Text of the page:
California's full Assembly has recently voted to pass legislation that could significantly change the way cannabis is consumed within the state. The proposed change would allow the creation of marijuana consumption lounges or cafes that can serve freshly made food and beverages, including marijuana-infused products, and host live events, as reported by The Marijuana Herald. This move is inspired by the popular cannabis cafes in Amsterdam, where tourists and residents alike can enjoy cannabis products in a social setting along with food and entertainment.
Assembly Bill 374, filed by Assembly Member Matt Haney, seeks to allow current California cannabis consumption lounges to sell freshly prepared food, lifting a rule many consider arbitrary and unnecessary. As described by Haney, many people desire to enjoy legal cannabis in the company of others while sipping coffee, eating a scone, or listening to music, and there is no good reason from an economic, health, or safety standpoint that the state should make that illegal. While California recently changed rules in November 2022 to permit these lounges to offer prepackaged food and beverages, nothing freshly made or ready to consume was allowed, a limitation that AB 374 seeks to change.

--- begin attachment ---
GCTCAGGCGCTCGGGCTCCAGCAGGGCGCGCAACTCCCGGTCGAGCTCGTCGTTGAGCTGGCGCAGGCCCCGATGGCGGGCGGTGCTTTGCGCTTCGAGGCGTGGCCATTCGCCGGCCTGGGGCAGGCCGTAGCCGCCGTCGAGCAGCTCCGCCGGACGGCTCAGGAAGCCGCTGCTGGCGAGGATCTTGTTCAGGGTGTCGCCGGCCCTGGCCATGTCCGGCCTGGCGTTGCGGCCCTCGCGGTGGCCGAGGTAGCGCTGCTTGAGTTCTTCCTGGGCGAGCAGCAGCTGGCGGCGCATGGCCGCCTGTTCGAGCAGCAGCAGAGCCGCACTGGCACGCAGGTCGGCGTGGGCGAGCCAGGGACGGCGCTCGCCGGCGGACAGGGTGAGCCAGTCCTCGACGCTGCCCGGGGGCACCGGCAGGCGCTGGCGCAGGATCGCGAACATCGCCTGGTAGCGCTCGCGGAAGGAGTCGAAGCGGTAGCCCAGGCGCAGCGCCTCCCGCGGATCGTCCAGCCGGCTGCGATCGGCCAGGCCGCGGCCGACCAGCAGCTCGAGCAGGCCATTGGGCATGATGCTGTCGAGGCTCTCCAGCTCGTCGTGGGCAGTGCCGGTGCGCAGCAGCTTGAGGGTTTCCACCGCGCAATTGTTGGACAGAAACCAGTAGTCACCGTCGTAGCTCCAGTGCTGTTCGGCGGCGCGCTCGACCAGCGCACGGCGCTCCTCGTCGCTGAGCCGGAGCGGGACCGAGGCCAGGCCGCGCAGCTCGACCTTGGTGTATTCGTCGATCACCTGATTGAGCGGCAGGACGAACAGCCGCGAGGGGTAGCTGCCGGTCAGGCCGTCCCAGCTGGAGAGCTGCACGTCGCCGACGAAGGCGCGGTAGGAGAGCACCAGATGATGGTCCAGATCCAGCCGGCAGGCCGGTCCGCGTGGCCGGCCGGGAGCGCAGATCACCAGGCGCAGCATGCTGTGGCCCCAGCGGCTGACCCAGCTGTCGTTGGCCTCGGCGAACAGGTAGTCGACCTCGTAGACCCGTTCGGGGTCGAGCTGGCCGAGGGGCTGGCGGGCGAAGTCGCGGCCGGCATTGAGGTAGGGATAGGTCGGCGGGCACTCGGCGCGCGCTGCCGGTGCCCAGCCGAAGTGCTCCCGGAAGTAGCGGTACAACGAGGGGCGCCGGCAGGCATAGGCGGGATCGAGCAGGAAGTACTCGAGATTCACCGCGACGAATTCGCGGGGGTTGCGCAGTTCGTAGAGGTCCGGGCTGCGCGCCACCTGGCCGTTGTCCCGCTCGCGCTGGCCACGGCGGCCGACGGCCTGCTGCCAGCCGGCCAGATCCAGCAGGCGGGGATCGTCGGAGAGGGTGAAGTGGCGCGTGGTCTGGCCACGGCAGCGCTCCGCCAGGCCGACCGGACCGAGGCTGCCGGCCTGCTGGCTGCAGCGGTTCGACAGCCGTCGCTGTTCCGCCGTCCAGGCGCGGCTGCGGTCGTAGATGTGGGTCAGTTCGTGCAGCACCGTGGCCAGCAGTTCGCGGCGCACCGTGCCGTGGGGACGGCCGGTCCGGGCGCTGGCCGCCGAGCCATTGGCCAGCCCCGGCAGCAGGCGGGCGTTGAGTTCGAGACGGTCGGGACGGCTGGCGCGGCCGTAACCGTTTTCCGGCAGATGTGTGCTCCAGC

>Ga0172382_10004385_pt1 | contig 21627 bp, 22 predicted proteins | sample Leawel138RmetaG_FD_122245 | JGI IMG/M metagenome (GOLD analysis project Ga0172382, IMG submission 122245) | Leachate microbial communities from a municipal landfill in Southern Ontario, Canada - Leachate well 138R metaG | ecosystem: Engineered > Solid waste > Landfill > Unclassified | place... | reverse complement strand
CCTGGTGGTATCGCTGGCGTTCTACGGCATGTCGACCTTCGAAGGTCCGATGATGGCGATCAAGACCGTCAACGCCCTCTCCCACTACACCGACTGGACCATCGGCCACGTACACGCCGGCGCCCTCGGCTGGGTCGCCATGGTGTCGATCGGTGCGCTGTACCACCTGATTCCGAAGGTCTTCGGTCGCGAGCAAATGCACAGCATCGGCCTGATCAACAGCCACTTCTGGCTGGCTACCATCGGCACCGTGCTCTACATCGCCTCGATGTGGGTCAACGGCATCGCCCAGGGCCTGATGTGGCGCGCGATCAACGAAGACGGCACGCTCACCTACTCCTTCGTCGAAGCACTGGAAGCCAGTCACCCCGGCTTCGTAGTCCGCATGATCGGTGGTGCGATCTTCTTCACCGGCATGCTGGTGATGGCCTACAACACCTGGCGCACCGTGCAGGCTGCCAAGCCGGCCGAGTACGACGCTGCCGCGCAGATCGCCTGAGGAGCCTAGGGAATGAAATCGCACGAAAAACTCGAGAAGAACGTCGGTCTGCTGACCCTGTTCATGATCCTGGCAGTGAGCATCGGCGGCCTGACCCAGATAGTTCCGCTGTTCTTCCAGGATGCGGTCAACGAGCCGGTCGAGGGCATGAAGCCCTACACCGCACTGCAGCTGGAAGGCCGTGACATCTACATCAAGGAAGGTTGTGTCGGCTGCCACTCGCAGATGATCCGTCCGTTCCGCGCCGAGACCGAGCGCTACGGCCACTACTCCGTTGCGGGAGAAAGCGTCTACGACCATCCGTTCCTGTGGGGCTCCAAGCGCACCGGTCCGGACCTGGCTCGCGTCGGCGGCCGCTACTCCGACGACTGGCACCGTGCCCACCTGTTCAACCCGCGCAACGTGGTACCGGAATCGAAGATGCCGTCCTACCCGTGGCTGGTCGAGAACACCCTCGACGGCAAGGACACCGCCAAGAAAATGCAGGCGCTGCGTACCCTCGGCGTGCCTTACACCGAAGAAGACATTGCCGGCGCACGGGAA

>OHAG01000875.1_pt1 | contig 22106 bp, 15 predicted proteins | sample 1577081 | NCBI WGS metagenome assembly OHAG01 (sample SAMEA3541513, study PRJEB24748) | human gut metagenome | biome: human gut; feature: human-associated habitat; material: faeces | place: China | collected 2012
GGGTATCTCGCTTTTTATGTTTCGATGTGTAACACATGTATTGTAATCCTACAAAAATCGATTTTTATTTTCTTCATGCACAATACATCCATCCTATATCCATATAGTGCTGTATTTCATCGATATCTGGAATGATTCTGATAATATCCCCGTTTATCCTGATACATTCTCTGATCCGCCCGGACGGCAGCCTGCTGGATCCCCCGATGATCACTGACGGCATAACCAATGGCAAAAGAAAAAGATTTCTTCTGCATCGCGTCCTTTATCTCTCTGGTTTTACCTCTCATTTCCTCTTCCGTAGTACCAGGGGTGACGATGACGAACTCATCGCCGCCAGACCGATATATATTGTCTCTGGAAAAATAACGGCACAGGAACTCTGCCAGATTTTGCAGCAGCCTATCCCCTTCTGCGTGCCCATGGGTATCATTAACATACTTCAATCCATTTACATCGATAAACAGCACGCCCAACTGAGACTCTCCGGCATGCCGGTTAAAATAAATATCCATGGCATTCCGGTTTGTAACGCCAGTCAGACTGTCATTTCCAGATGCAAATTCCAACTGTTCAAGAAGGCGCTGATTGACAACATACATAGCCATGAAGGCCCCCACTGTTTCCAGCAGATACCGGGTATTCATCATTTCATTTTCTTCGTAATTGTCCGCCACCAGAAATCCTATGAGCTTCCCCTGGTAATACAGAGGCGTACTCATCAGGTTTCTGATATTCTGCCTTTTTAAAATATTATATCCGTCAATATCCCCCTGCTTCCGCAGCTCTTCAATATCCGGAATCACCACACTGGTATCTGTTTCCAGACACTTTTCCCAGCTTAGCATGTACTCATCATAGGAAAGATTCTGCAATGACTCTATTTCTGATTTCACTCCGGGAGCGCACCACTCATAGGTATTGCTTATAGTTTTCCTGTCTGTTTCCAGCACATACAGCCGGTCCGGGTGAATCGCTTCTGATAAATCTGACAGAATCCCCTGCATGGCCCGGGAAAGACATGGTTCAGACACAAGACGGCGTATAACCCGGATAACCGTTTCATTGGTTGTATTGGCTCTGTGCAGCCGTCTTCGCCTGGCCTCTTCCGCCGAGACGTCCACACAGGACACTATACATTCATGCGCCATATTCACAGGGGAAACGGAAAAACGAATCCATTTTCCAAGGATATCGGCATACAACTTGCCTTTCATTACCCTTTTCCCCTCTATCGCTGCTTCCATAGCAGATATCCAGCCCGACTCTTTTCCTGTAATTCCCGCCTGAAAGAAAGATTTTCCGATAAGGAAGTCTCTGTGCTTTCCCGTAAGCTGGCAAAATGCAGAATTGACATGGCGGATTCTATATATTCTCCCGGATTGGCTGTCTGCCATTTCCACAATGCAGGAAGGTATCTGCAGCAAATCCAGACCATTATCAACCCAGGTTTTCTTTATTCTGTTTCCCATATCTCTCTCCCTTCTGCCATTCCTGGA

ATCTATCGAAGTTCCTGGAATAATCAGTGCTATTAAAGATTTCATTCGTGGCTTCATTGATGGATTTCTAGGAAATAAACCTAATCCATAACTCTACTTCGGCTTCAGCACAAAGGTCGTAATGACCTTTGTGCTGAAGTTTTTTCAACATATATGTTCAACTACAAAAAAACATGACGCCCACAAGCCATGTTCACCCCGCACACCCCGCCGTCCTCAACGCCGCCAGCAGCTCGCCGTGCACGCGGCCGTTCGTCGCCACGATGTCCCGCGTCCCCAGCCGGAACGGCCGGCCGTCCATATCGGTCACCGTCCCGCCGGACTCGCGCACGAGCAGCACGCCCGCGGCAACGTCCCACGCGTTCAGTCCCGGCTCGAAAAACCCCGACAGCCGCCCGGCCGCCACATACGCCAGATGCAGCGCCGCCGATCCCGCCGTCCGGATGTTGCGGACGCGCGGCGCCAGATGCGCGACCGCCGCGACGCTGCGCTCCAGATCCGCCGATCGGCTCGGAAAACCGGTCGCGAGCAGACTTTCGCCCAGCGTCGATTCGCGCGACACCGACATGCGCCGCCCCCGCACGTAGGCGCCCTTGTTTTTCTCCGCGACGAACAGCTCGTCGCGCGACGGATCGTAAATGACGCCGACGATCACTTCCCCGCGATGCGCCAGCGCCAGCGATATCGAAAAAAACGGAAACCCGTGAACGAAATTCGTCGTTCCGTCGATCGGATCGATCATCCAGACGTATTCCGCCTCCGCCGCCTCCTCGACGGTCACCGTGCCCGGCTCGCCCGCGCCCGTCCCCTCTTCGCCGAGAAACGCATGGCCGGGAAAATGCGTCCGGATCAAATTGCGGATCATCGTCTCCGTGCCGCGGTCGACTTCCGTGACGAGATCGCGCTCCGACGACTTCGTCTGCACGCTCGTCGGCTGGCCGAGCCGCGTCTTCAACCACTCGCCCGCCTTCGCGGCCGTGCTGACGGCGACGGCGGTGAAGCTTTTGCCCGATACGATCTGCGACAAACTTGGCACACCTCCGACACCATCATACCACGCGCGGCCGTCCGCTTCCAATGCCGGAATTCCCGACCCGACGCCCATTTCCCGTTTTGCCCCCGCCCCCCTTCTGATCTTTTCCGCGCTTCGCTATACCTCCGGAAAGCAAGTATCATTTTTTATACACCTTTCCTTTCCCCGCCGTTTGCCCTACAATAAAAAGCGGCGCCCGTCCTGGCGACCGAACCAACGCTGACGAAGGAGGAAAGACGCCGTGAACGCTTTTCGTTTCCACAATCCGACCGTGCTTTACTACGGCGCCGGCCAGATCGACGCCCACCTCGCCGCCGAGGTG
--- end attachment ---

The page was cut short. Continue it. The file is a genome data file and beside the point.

The proposed bill still faces a review and revision process by the State Senate before it is presented to the Governor for signature. Even if it passes, the ultimate decision of whether or not to allow these new cannabis cafes falls on local jurisdictions, leading to questions surrounding how soon cities like San Francisco and Oakland might see such establishments gracing their streets.
According to a Sacramento Bee article, Assemblyman Matt Haney believes this legislation could boost California's tourism industry and struggling cannabis retailers. With similar legislation also proposed in the Senate by Sen. Ben Allen (SB 285), there is a clear push from state lawmakers to revamp existing cannabis retail regulations to better capitalize on the industry's potential growth and draw in more visitors. San Francisco and West Hollywood are just some of many California cities that Assemblyman Haney cites as potential beneficiaries of the bill, suggesting that the Bay Area could be poised to see a significant transformation in terms of its hospitality and cannabis consumption options if local governments choose to adopt the new regulations.
While the proposed laws certainly take inspiration from the famous Amsterdam coffee shops, there are some distinctions within the bill, as Haney explains. California coffee shops will not be allowed to sell cannabis, but cannabis consumption lounges would be allowed to sell coffee, positioning them as somewhat equivalent to wine bars where patrons can consume high-quality products in a social setting. Ultimately, the regulations could enable California's cannabis industry to shed an overly clinical image – with retailers often referred to as dispensaries – and diversify into a more relaxed, engaging, and tourism-friendly market.
Despite the excitement surrounding the proposed changes, Californians may still need to exercise some patience as the bill moves through the legislative process and faces possible amendments by the State Senate. Moreover, even if the bill becomes law, individual cities would still maintain the final say in whether cannabis cafes are permitted within their legal jurisdiction.